Tell us about some of the best perks you’ve taken advantage of as a retailer when traveling to wine regions.

There is no question that the very best perk when traveling to wine regions is access. Many small producers do not see guests except for trade. When traveling outside the Napa Valley, we are fortunate to be welcomed into the inner sanctum of some new, artisanal wineries, some of which normally do not even sell to retail. We are often allowed allocations of these wines as long as we don’t “advertise” that fact by putting them on the web site.

Do you stock old and/or rare wines? Which currently stocked bottle excites you the most?

We do not. We are known for our current release offerings.

Are you a collector? Tell us about the wines you bring home.

We are not collectors in the traditional sense of the word. We have a cellar but almost all of the wines we have are meant for consumption within the next few years. We have a few Italian and French wines that need a bit more bottle age.

What’s the wine that got away? In other words, has anything ever passed through your store that you wish you had held onto for yourself?

When I opened my first wine shop, I did not squirrel away any of the hard-to-get, high-end wines, as I believed that it was more important to get these wines to good clients than to drink them myself. Now we keep a box labeled “HSH” (Home Sweet Home) in which we stash a bottle or two of a wine that we know we will wish we had if we end up selling them all.

The problem with this box is that we don’t take it home with us often enough. When someone asks if we have any “NAME THAT WINE,” we will most likely pull our last bottle and sell it to them.

We have no shortage of great wines available to us at any time, so there isn’t really a wine on the planet that we would lose sleep over letting go.

What was the last wine you opened for a special occasion?

Dal Forno, Valpolicella Superiore 2004.

How can a customer signal that he or she is knowledgeable about wine, so you steer them to something a wine geek would appreciate?

This is simple and happens frequently. They usually simply say so. We hear it all the time. “What do you have that will blow away my wine geek friends that you are certain they don’t know about?” There are always new, great wines being released, so this is one of the things we enjoy most.

If a customer presents him or herself as not knowing that much about wine, do you steer them to interesting and unusual or recognizable? Why?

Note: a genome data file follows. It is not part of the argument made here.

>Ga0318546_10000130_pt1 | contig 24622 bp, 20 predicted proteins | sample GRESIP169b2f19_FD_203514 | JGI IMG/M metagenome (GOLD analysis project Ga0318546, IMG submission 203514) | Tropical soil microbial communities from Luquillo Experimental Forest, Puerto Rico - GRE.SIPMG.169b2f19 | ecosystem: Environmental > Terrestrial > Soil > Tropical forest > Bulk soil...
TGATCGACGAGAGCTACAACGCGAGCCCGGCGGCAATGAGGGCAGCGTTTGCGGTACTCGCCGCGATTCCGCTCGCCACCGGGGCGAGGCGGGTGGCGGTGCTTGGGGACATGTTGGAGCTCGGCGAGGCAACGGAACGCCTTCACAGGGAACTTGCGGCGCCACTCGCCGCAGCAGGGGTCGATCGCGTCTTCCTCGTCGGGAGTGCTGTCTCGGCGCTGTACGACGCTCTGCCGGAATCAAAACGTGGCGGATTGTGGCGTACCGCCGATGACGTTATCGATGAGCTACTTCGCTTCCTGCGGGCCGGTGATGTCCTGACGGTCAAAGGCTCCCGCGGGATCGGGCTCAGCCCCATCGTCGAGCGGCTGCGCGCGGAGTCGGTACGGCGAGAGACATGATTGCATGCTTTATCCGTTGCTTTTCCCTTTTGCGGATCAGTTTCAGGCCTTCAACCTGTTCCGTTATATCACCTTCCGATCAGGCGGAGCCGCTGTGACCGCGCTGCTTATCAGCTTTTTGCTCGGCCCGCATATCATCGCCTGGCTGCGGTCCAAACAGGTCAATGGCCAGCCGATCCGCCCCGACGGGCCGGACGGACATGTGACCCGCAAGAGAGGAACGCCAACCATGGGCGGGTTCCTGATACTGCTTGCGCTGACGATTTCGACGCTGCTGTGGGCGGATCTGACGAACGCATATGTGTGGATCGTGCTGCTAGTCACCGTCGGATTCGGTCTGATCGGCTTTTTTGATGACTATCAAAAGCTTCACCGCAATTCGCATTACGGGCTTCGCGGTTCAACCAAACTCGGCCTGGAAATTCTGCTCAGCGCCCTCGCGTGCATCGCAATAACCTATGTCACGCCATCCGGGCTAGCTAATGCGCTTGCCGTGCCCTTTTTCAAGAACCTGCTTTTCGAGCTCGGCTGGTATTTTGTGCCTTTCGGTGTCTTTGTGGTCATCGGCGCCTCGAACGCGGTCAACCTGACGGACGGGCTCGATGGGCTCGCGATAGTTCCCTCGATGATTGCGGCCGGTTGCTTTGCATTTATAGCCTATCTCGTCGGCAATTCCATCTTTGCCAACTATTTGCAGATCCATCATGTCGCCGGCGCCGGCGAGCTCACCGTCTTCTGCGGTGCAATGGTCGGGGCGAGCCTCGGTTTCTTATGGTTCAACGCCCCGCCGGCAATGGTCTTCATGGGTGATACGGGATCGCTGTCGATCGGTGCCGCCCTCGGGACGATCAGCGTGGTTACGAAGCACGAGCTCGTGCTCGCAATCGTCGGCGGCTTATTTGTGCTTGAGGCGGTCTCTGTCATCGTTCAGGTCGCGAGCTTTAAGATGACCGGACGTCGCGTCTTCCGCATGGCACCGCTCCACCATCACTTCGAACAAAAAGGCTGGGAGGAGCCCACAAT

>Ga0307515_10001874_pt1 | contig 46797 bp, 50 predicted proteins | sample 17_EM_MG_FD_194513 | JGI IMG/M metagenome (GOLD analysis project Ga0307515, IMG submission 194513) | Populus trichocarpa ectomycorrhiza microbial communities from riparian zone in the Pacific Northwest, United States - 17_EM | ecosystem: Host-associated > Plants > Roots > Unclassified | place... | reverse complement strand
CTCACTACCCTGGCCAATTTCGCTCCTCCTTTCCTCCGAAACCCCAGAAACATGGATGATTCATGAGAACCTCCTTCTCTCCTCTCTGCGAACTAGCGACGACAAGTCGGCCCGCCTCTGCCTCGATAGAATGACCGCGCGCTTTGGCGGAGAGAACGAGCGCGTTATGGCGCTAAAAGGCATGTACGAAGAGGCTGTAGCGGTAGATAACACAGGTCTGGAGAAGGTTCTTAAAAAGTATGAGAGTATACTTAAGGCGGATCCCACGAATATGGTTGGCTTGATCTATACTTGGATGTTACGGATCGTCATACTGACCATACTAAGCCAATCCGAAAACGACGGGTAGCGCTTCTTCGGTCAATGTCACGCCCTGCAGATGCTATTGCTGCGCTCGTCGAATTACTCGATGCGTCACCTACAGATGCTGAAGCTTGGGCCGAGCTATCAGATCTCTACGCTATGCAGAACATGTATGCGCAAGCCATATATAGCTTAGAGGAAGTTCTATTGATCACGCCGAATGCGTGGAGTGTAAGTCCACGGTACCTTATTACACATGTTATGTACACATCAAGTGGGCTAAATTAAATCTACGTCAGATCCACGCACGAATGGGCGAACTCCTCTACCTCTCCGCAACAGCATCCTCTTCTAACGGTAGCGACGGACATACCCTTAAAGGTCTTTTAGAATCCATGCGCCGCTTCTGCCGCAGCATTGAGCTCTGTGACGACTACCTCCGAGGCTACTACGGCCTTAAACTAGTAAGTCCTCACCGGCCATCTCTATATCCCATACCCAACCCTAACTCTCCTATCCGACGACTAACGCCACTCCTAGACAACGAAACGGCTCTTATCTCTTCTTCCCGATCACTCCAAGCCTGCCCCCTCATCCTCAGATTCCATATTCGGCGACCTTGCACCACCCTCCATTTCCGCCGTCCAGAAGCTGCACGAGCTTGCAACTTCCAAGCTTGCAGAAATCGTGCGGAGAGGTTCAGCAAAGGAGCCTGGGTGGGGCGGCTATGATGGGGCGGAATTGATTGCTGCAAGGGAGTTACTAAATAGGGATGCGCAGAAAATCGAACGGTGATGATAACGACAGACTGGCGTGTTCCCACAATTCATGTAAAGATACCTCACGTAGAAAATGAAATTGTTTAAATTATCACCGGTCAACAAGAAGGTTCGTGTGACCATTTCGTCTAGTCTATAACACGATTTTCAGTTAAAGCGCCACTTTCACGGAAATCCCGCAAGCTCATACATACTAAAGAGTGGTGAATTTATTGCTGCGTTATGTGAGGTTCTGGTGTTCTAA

We do see people that are new to wine and can be intimidated by wine lists filled with wines they don’t recognize and varieties they have never seen before. Many of these people are also not prepared to pay Napa Valley Cabernet prices. We will not necessarily steer them toward unusual or interesting wines immediately. We’ll stay in their comfort zone with Cab, Merlot, Chardonnay, and Sauvignon Blanc. Over time, based on their feedback, we’ll recommend some other interesting wines that seem to fit their preferences. Our private tastings certainly help the novices with their wine comfort zone.

Any tips for finding a good bargain?

As you can imagine, there are not a lot of bargains in the world of small-production Napa and Sonoma wines. That said, bringing in a new wine from a “new” winemaker (who is the assistant to one of the established cult winemakers) often makes for a good price/quality ratio.

Do you advertise scores from publications like Wine Advocate, Wine Spectator, or Wine Enthusiast when bottles you stock do well? What’s your take on the current push back against scores?

We do not advertise scores as a general rule. We believe that our clients look to us for guidance and wisdom in relating their palate to a particular wine.

Do you have any special events — like weekly tastings, winemaker dinners, or classes? How much do they benefit your business?

We have the great fortune of having a terrific retail space — urbane and off the beaten path. It feels much like a loft in Tribeca. Our friends and colleagues therefore often wish to host their private Premier Napa Valley events, release parties, or media tastings at our space. We also host a few terrific events annually that are open to the public. Our 2012 calendar is getting full! There is great potential for this space, and we continue to tap into that.

Comments (1)

  1. [...] her blog, Teague writes about some new Sauvignon Blancs she’s discovered – with some help from David and Monica Stevens of 750 Wines in St. Helena. Huge praise for the 2010 Maze Sauvignon Blanc – “a zippy, zesty [...]